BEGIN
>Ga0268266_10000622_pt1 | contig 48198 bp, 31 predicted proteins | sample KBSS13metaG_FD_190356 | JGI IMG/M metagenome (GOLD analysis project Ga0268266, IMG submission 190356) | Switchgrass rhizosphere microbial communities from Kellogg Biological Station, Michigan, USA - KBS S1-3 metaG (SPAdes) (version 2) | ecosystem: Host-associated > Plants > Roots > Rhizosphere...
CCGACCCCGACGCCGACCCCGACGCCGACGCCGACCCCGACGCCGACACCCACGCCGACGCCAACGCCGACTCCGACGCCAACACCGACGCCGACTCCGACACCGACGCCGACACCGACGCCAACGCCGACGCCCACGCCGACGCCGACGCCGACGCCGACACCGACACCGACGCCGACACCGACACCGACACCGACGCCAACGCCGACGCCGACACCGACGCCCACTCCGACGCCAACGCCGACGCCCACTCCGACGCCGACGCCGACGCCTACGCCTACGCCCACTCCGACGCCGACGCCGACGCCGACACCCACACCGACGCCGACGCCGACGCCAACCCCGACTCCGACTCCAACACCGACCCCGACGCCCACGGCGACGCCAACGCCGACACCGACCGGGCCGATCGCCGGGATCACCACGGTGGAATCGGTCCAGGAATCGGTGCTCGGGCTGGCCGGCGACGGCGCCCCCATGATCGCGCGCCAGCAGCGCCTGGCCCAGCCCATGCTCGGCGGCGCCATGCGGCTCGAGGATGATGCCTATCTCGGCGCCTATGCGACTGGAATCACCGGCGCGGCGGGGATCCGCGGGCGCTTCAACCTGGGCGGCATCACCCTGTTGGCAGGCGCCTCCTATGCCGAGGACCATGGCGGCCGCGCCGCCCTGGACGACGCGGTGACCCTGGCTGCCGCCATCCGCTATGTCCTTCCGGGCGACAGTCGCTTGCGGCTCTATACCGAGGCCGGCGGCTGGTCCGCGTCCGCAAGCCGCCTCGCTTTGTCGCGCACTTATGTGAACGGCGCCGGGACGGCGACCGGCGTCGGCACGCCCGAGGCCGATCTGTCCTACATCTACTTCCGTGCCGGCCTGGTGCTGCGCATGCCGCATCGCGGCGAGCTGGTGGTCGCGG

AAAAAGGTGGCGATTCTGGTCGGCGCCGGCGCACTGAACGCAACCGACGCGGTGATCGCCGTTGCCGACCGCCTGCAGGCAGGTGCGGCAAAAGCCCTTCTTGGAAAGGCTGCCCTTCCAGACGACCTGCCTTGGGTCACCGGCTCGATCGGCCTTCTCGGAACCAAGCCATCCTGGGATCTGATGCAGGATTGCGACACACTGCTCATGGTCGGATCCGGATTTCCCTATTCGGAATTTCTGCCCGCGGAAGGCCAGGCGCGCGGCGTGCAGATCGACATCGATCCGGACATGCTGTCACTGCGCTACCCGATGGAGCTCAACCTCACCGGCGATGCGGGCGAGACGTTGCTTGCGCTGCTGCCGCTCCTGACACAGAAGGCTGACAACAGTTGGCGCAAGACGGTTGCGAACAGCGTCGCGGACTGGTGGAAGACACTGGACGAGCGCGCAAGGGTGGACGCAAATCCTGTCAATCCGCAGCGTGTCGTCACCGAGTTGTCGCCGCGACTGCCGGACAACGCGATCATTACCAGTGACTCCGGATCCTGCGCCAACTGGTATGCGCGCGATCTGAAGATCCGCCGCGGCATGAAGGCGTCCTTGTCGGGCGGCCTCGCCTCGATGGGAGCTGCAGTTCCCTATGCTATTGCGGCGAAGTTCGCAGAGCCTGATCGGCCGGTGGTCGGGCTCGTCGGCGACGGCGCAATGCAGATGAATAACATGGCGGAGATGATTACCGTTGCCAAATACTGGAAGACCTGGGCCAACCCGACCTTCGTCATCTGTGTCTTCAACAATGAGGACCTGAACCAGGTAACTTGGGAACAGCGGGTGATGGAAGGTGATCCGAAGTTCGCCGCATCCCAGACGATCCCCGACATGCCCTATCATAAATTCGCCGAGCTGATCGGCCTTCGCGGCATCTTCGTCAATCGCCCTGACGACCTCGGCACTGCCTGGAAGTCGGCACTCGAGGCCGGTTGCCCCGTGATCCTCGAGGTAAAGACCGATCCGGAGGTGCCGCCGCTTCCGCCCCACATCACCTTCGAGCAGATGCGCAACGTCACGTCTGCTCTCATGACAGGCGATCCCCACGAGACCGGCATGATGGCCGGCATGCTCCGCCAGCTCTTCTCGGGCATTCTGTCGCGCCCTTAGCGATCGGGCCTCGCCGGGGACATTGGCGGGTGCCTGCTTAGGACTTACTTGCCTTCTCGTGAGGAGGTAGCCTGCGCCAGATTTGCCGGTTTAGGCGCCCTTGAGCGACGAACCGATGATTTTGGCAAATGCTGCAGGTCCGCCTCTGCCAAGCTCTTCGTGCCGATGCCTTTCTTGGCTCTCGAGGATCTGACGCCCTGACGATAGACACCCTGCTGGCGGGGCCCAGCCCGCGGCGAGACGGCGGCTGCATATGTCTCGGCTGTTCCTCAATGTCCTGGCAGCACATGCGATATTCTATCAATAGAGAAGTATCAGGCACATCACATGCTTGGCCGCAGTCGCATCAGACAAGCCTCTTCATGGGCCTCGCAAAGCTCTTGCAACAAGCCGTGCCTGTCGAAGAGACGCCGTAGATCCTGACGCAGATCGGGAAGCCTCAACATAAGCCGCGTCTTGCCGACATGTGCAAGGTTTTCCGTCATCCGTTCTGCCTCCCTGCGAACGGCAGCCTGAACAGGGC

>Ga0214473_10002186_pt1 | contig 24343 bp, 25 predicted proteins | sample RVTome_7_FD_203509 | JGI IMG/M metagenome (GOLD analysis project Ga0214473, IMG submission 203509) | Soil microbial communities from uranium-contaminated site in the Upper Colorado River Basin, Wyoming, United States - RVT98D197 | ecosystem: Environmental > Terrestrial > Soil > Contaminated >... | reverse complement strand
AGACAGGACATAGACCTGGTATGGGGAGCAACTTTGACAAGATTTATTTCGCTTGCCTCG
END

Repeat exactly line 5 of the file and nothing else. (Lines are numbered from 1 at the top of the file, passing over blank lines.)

AGACAGGACATAGACCTGGTATGGGGAGCAACTTTGACAAGATTTATTTCGCTTGCCTCG